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[Joseph Gales Jr.] to MVB, 11 November 1824

Dear Sir:

I came up here on business a few days ago, and have been detained here this long by my engagements. I had determined not to write a line to Albany during my sojourn; & am induced to change that determination only by having heard that I am quoted here, & perhaps may be at Albany, as authority for unfavorable reports of Mr Crawford's health. I think it proper to say that any such statement on that subject as varies from the news statements of the National Intelligencer, and those which I have heretofore made to you, is a gross misrepresentation and an unworthy attempt at deception. I trust I shall yet see Mr. Crawford President of the United States, & I should despise myself if I could express that wish (wrongly, as I think) where they had no electoral ticket of their own. Gen. J has also got New-Jersey. Mr. Clay, ^I think,^ from what I see, has received the vote of Ohio: but, without your aid, he cannot get into the House. You know in that case what would probably be the vote of Gen. Jackson ^of the whole of Ohio.^ In North Carolina I have strong confidence ^of our success,^ and nothing but the divisions with you justify a doubt of the final result of this contest.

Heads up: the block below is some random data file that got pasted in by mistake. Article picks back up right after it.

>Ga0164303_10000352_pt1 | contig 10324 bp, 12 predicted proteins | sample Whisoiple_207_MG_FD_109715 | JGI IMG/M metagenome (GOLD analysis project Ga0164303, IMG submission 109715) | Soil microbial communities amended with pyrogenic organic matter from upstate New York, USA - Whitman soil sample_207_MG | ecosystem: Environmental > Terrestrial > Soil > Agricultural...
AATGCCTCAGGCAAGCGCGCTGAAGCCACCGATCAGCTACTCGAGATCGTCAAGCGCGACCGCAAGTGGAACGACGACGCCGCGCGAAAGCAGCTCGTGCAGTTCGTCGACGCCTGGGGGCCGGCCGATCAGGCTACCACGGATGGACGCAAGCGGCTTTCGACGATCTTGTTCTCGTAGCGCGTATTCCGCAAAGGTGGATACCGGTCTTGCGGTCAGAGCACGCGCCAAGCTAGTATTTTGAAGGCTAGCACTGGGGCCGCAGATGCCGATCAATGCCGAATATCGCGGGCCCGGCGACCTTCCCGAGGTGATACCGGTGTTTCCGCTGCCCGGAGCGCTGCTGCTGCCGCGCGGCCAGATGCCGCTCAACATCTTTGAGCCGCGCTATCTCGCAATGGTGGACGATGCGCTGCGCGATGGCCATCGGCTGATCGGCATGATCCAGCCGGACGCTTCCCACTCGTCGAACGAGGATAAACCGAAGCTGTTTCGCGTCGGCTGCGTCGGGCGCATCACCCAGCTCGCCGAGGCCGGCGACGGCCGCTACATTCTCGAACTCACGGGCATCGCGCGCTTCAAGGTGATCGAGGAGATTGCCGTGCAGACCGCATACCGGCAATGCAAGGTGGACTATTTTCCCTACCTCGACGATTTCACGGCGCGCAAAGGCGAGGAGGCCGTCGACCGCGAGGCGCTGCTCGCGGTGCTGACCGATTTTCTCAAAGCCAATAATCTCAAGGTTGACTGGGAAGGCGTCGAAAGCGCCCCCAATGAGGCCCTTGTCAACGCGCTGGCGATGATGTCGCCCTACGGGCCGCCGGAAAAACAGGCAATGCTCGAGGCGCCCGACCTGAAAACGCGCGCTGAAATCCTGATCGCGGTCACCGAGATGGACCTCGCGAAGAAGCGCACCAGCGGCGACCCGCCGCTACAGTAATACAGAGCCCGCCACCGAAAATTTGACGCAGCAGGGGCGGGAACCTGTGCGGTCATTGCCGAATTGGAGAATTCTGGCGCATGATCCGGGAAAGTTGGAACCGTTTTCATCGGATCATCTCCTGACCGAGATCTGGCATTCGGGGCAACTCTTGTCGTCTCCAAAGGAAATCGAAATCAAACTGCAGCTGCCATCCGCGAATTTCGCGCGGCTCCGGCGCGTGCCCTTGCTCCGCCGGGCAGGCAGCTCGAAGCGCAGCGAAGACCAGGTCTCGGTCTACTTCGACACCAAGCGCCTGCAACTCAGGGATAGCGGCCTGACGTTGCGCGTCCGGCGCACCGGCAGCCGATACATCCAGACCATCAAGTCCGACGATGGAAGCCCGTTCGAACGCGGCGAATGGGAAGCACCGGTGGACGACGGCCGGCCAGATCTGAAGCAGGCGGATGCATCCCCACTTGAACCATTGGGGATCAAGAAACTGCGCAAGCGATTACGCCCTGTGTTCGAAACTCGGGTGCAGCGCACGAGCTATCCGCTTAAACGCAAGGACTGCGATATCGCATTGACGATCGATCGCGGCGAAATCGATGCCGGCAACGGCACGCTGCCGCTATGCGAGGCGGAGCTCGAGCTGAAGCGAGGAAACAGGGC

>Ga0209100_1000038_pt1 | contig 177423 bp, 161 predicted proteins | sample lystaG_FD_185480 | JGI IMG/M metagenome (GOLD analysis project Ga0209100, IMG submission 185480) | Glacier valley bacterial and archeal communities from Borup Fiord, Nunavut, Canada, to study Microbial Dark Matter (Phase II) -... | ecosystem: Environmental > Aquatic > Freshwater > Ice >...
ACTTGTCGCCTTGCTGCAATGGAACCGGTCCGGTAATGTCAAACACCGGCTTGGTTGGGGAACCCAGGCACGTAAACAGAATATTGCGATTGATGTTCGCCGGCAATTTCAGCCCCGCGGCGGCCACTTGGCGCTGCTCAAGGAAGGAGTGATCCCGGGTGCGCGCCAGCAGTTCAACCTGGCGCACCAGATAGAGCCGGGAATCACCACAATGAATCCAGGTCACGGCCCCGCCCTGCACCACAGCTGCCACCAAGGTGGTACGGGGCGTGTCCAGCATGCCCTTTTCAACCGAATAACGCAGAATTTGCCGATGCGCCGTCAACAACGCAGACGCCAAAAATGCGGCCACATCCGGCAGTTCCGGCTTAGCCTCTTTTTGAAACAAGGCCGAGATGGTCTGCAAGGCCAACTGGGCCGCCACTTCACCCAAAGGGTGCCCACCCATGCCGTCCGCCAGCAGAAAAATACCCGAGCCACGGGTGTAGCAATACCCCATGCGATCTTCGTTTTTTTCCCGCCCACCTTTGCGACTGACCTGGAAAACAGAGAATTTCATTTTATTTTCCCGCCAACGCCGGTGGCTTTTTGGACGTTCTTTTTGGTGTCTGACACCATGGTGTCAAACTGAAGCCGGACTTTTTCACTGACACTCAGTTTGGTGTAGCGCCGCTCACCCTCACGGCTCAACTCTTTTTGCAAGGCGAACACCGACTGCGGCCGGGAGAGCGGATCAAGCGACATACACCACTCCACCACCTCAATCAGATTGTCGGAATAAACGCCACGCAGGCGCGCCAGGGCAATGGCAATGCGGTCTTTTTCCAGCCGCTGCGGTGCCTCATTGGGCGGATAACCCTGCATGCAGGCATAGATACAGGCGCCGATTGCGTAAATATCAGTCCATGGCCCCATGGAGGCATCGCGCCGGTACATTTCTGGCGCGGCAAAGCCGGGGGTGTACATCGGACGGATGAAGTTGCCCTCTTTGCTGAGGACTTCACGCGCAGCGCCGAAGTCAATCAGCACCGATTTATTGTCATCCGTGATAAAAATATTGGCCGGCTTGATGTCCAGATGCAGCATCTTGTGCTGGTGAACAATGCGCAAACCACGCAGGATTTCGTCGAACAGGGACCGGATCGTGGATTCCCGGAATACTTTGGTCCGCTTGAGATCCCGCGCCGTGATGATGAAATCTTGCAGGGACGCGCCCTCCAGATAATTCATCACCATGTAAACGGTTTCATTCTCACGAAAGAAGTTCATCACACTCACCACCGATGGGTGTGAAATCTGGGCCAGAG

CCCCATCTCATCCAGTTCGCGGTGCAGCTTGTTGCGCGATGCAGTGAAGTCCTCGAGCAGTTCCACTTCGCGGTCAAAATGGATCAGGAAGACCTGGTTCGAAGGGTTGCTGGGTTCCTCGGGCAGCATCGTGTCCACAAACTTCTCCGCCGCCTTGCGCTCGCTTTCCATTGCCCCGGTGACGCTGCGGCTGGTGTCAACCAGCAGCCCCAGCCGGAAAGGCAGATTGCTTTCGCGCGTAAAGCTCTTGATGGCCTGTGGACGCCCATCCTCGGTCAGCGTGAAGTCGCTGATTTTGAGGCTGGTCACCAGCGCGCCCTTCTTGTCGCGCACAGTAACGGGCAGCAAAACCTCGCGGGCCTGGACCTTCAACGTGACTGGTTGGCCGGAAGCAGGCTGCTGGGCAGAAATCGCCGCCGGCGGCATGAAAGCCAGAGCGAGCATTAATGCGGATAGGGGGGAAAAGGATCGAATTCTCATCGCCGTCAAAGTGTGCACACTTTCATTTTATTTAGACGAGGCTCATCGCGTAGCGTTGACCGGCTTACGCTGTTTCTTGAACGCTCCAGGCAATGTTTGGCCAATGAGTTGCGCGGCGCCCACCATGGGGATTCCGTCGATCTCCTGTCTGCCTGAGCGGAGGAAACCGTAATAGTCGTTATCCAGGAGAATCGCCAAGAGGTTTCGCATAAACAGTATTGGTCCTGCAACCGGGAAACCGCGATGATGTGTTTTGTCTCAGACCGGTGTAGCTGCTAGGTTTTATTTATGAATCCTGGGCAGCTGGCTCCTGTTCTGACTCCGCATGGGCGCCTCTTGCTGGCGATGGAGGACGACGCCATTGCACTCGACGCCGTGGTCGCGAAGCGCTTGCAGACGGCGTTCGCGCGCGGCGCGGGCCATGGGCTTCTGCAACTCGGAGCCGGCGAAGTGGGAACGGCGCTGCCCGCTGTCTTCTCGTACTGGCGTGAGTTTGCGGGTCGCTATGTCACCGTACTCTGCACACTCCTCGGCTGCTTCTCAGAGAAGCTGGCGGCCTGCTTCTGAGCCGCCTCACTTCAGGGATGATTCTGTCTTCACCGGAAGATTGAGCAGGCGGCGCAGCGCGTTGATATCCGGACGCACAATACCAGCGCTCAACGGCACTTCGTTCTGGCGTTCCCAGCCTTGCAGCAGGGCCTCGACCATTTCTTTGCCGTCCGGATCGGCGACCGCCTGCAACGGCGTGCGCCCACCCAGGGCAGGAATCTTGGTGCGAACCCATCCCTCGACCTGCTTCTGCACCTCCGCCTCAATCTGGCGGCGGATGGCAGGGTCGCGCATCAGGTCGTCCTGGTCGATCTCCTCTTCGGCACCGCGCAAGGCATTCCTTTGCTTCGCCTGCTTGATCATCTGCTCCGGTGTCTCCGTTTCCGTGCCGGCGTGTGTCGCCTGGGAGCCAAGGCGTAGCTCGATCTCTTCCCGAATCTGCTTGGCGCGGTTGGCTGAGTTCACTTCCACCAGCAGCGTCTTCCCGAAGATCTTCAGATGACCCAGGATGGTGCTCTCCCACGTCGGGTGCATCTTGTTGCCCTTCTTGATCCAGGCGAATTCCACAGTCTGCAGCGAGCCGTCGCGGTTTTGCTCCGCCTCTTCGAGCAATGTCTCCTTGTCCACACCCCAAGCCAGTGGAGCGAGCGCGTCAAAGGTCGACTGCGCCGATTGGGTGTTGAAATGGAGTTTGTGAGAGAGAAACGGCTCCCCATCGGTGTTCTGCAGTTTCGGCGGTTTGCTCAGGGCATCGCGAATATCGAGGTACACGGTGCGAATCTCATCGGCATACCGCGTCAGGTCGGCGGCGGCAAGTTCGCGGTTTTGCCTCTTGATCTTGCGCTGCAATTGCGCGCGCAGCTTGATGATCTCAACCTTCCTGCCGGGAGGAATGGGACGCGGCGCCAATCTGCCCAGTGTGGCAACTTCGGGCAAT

Whatever may happen with you, it is very well understood that, through the whole of this illegible trying crisis, you have been almost the only firm, steady, & consistent, and cool man at Albany. I wish I could say as much for the discretion of some others.

I propose tomorrow to set my face homewards.

Source: DLC Library of Congress
Collection: MVB Papers (DLC)
Series: Series 4 (3 December 1821-31 December 1824)